“A lot of veterans are struggling with substance abuse and they haven’t been able to secure housing,” she says. “We enter them into the program, provide ongoing care, and help them enter some sort of therapy so they can maintain sobriety for a certain amount of time. We don’t just put the keys in their hands and walk away. We want to continue the journey with them and provide ongoing support.”

Oftentimes, HUD-VASH relies on partnerships with landlords who are willing to accept the Section 8 vouchers and rent to veterans. Noel Abdulsaid is one such landlord. When she opened her apartment building on W. Chicago a year ago, she decided to make it available for veteran seniors exclusively. 



“This is something simple compared to what they’ve done for our country. They’ve sacrificed their lives and are now suffering from PTSD and mental health issues, so we can at least pay them back by providing housing,” she says. “Seniors especially struggle to get health services, so having a healthy environment for them to live in is essential. Being in a shelter is not healthy for them.”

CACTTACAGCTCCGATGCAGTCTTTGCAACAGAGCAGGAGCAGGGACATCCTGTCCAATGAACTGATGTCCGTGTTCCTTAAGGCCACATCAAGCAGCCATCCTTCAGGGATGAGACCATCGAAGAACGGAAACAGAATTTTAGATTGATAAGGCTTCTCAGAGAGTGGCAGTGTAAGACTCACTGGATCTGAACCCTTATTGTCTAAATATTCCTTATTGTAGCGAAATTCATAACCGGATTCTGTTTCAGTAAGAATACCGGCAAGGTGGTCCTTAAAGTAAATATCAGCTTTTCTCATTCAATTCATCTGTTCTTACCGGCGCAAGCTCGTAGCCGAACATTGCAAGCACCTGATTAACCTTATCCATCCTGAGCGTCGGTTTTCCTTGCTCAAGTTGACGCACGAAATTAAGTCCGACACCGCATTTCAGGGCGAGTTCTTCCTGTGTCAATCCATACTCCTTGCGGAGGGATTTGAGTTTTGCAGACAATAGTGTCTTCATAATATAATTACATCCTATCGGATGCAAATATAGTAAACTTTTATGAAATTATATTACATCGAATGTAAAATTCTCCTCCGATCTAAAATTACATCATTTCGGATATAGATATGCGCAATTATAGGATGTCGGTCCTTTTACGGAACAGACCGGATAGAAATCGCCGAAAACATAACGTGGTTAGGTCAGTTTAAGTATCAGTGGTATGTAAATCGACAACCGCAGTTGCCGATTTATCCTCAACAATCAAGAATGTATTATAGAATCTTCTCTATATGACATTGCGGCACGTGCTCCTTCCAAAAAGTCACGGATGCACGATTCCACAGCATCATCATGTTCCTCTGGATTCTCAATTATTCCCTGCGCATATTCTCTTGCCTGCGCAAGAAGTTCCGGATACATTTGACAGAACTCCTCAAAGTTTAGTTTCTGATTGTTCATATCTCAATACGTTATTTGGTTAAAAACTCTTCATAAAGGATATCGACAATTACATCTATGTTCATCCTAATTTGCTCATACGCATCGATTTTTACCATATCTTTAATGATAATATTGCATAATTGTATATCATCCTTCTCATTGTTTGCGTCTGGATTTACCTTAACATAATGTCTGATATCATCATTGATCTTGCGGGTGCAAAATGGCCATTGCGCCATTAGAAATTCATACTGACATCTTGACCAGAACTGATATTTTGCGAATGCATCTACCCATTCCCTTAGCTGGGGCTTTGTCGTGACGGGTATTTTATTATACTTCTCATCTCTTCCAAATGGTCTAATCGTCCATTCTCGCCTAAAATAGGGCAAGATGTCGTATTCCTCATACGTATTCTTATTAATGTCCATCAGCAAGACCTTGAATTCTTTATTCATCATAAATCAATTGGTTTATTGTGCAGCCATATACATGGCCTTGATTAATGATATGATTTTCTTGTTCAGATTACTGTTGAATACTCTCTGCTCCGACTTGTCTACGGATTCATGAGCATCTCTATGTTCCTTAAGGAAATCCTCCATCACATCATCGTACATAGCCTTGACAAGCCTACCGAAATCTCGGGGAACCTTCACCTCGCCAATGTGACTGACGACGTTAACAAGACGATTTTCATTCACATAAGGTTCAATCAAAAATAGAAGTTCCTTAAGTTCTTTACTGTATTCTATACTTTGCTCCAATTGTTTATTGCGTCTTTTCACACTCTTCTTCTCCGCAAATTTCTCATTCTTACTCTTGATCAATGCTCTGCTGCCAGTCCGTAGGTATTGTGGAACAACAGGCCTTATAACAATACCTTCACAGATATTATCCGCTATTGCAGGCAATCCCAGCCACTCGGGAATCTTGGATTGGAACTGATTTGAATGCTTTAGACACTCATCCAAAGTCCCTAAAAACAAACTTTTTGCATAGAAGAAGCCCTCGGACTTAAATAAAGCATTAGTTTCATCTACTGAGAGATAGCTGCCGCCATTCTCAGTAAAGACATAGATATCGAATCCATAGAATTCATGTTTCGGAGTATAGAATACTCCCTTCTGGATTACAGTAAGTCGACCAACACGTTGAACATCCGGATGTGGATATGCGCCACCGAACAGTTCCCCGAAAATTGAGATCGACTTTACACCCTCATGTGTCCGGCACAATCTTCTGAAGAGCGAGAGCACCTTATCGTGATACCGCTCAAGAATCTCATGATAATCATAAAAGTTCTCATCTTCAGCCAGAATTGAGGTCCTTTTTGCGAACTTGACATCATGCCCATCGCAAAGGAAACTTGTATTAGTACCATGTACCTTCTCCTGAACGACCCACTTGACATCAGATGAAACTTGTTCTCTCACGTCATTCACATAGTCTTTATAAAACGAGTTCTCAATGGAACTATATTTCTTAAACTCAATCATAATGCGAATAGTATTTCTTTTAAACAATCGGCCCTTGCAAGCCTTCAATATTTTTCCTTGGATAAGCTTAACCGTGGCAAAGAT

The apartment complex has 24 units which are all currently occupied. The gated and secure building has been newly renovated with upgraded appliances to give the veterans a high standard of living. Abdulsaid and her building maintenance staff also give tenants rides to doctor's appointments, pick up their medication, and take them to buy groceries. 

All of Abdulsaid’s tenants came to the apartment through HUD-VASH and she hopes to provide them with a happy home for as long as their voucher is valid. The rent for each one-bedroom unit is $765, but most tenants only end up paying around $150. 

“I don’t know how to thank Shantell [Jackson] at the VA. She and the social workers do an amazing job,” she says. “The VA prepares everything, checks to see if I have a unit available and we give the veteran a free ride from the shelter or wherever they’re staying to see if they like it. Once the agent comes and does an inspection, we sign the lease and they can move in within a couple of days.”



Another option is the Veterans Community Resource and Referral Center which is a one-stop-shop for vets who are homeless or at risk of becoming homeless. The VCRRC is operated by the John D. Dingell VA Medical Center in downtown Detroit and focuses on providing mental health and primary care. They’re also a place where vets can simply come in and do their laundry, take a shower, and receive a meal.